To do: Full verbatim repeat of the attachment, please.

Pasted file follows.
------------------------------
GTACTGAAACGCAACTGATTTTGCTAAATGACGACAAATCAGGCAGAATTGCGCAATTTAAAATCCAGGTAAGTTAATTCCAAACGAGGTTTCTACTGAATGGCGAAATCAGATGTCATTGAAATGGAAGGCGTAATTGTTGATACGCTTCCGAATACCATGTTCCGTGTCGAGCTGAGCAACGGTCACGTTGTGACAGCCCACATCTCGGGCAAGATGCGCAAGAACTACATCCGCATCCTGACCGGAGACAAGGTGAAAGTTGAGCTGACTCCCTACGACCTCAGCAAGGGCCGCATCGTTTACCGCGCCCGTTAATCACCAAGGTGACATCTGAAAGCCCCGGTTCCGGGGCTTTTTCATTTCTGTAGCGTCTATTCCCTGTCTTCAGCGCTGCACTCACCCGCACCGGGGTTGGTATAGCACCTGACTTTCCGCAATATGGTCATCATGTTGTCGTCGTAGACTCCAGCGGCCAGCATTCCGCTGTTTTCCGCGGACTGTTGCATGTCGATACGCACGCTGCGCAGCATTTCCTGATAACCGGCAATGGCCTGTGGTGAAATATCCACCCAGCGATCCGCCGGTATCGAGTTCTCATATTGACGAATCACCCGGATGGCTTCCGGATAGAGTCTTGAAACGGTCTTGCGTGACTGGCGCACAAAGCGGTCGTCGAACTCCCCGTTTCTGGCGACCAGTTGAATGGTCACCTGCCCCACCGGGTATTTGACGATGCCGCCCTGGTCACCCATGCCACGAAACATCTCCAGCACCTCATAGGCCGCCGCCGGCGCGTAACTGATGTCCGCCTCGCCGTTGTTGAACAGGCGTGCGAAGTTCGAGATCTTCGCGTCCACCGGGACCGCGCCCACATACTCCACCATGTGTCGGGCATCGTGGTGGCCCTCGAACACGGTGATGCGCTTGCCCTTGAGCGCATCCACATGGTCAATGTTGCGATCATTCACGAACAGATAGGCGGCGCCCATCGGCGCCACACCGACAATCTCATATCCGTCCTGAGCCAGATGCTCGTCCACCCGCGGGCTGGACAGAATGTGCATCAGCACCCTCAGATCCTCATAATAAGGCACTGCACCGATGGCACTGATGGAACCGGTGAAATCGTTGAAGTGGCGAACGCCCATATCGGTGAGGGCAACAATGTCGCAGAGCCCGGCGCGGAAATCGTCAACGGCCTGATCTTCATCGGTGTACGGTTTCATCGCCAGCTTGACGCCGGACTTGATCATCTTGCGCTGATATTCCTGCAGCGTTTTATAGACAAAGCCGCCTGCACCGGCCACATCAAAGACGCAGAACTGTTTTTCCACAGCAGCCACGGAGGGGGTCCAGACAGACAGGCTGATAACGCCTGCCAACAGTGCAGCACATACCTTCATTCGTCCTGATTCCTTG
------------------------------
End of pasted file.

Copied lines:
GTACTGAAACGCAACTGATTTTGCTAAATGACGACAAATCAGGCAGAATTGCGCAATTTAAAATCCAGGTAAGTTAATTCCAAACGAGGTTTCTACTGAATGGCGAAATCAGATGTCATTGAAATGGAAGGCGTAATTGTTGATACGCTTCCGAATACCATGTTCCGTGTCGAGCTGAGCAACGGTCACGTTGTGACAGCCCACATCTCGGGCAAGATGCGCAAGAACTACATCCGCATCCTGACCGGAGACAAGGTGAAAGTTGAGCTGACTCCCTACGACCTCAGCAAGGGCCGCATCGTTTACCGCGCCCGTTAATCACCAAGGTGACATCTGAAAGCCCCGGTTCCGGGGCTTTTTCATTTCTGTAGCGTCTATTCCCTGTCTTCAGCGCTGCACTCACCCGCACCGGGGTTGGTATAGCACCTGACTTTCCGCAATATGGTCATCATGTTGTCGTCGTAGACTCCAGCGGCCAGCATTCCGCTGTTTTCCGCGGACTGTTGCATGTCGATACGCACGCTGCGCAGCATTTCCTGATAACCGGCAATGGCCTGTGGTGAAATATCCACCCAGCGATCCGCCGGTATCGAGTTCTCATATTGACGAATCACCCGGATGGCTTCCGGATAGAGTCTTGAAACGGTCTTGCGTGACTGGCGCACAAAGCGGTCGTCGAACTCCCCGTTTCTGGCGACCAGTTGAATGGTCACCTGCCCCACCGGGTATTTGACGATGCCGCCCTGGTCACCCATGCCACGAAACATCTCCAGCACCTCATAGGCCGCCGCCGGCGCGTAACTGATGTCCGCCTCGCCGTTGTTGAACAGGCGTGCGAAGTTCGAGATCTTCGCGTCCACCGGGACCGCGCCCACATACTCCACCATGTGTCGGGCATCGTGGTGGCCCTCGAACACGGTGATGCGCTTGCCCTTGAGCGCATCCACATGGTCAATGTTGCGATCATTCACGAACAGATAGGCGGCGCCCATCGGCGCCACACCGACAATCTCATATCCGTCCTGAGCCAGATGCTCGTCCACCCGCGGGCTGGACAGAATGTGCATCAGCACCCTCAGATCCTCATAATAAGGCACTGCACCGATGGCACTGATGGAACCGGTGAAATCGTTGAAGTGGCGAACGCCCATATCGGTGAGGGCAACAATGTCGCAGAGCCCGGCGCGGAAATCGTCAACGGCCTGATCTTCATCGGTGTACGGTTTCATCGCCAGCTTGACGCCGGACTTGATCATCTTGCGCTGATATTCCTGCAGCGTTTTATAGACAAAGCCGCCTGCACCGGCCACATCAAAGACGCAGAACTGTTTTTCCACAGCAGCCACGGAGGGGGTCCAGACAGACAGGCTGATAACGCCTGCCAACAGTGCAGCACATACCTTCATTCGTCCTGATTCCTTG